People determine whether they should develop as male or female based on the presence of a single gene on the Y chromosome. But that’s just one of a staggering number of ways plants and animals determine their sex. A large group of reptiles, including crocodilians and many species of turtles, take advantage of the ambient temperature. If the eggs rise above a certain temperature during a critical incubation period, the animal will likely develop as a female; below that temperature you are more likely to get a male.
And that is a problem in a world where the temperature is rising.
A new study of sea turtles living near the Great Barrier Reef has found that populations closest to the equator, where temperatures are warmest, have produced more than 99 percent females for 20 years. While turtles have endured markedly changing climates in the past, the current rate of change, combined with the longevity of sea turtles, raises concerns about how well they will cope with our current warming.
The turtles in question are the green sea turtles. Along the Great Barrier Reef of Australia, these are split into two populations. While both feed widely along the reef, they return to different breeding grounds to the north and south, and females lay their eggs on the same beach where they hatched. However, the two populations are not genetically different, suggesting that at least some males are not completely faithful to the region they were born in (or that some matings take place outside of normal breeding areas).
The two egg-laying areas, on the north and south sides of the Great Barrier Reef, are nearly 2,000 miles apart. In particular, they experience different climates, which can affect the sexing of the turtles. As mentioned above, there is a “turning temperature” above which eggs develop as females. A warming climate thus risks pushing northern populations, where conditions are warmer, toward producing nothing but females.
However, finding out whether that happens is not easy. When hatching, the tortoises have no outward indications of their sex; the only way we have to figure it out is to parse them. And later in life, only females return to the beaches, making it difficult to know how many males are present in the population.
To get around this problem, an Australian-US partnership obtained blood samples from turtles in the foraging area. The hormone levels in the samples were used to identify the sex of the turtle. The samples also yielded DNA that allowed researchers to identify whether a turtle came from the northern or southern population. The turtle’s size also gave an indication of its age.
Among the southern population, there was a slight but consistent preference for women. Males accounted for 30-35 percent of the population, whether the tortoises were juveniles, minors or adults.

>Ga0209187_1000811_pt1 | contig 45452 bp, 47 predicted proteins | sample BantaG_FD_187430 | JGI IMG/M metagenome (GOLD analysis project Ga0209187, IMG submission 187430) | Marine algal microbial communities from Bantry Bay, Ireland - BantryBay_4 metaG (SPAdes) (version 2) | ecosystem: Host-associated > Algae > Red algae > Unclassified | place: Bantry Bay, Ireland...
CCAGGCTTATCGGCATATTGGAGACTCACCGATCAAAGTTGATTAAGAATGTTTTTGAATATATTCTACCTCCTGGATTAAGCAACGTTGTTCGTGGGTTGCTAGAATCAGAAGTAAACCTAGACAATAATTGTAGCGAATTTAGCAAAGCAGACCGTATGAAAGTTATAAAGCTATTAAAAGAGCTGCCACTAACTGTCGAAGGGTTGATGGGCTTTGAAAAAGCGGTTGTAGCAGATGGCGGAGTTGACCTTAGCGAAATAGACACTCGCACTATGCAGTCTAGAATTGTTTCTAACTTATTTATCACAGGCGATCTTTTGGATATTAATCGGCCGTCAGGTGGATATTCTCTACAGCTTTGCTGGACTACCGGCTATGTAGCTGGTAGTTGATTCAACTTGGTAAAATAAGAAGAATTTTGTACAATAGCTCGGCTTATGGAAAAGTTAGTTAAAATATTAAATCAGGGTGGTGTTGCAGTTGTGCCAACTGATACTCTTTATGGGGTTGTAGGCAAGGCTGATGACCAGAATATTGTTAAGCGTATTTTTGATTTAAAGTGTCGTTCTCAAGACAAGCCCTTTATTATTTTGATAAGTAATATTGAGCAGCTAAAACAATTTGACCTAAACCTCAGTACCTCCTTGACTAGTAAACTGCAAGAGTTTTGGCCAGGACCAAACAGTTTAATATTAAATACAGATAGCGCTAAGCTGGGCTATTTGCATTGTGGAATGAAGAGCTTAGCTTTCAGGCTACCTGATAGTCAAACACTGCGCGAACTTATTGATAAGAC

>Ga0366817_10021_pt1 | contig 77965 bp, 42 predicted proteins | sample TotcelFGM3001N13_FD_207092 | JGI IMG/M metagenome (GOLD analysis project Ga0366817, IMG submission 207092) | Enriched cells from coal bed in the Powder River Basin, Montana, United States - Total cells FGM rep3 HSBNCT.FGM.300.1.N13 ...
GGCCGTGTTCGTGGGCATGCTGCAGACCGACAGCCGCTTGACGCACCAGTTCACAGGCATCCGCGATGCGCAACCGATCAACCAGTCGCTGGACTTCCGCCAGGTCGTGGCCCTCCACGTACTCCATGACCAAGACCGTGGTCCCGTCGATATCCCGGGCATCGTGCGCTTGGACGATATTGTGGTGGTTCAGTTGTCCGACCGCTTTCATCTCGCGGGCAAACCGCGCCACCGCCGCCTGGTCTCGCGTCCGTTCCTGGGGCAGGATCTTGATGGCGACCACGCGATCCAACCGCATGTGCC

But things were very different with the turtles that emerged on the northern beaches. Here, the oldest tortoises were 87 percent female. Among juveniles and subadults, females accounted for more than 99 percent of the turtles sampled. “Green turtle colonies in the northern Great Barrier Reef have been producing mostly females for more than two decades,” the authors conclude.
Then they went back and checked historical temperature records for the area near the breeding grounds. The central temperature for these turtles is 29.3°C, and records indicate that eggs in the area have been said to have been above that temperature since the early 1990s.
As mentioned above, genetic data suggests that at least some of the northern females mate with males from the southern population. But it’s not clear whether this is happening at a high enough frequency to keep the northern population viable. And as temperatures continue to rise this century, it’s possible that southern populations will eventually reach a problematic incubation temperature as well.
The researchers note that there are plenty of opportunities for the turtles to adapt. The central temperature could shift, or the turtles could breed at a different time of year (eggs currently breed during the hottest months). The entire population could also shift over time to using beaches further south, as rare strays could establish new breeding grounds. But the tortoises take decades to mature and can live up to 80 years, meaning genetic adaptations will be slow. And plenty of evidence indicates that the climate is currently changing faster than at any time we’ve established.
Current Biology2017. DOI: 10.116/j.cub.2017.11.057 (About DOIs).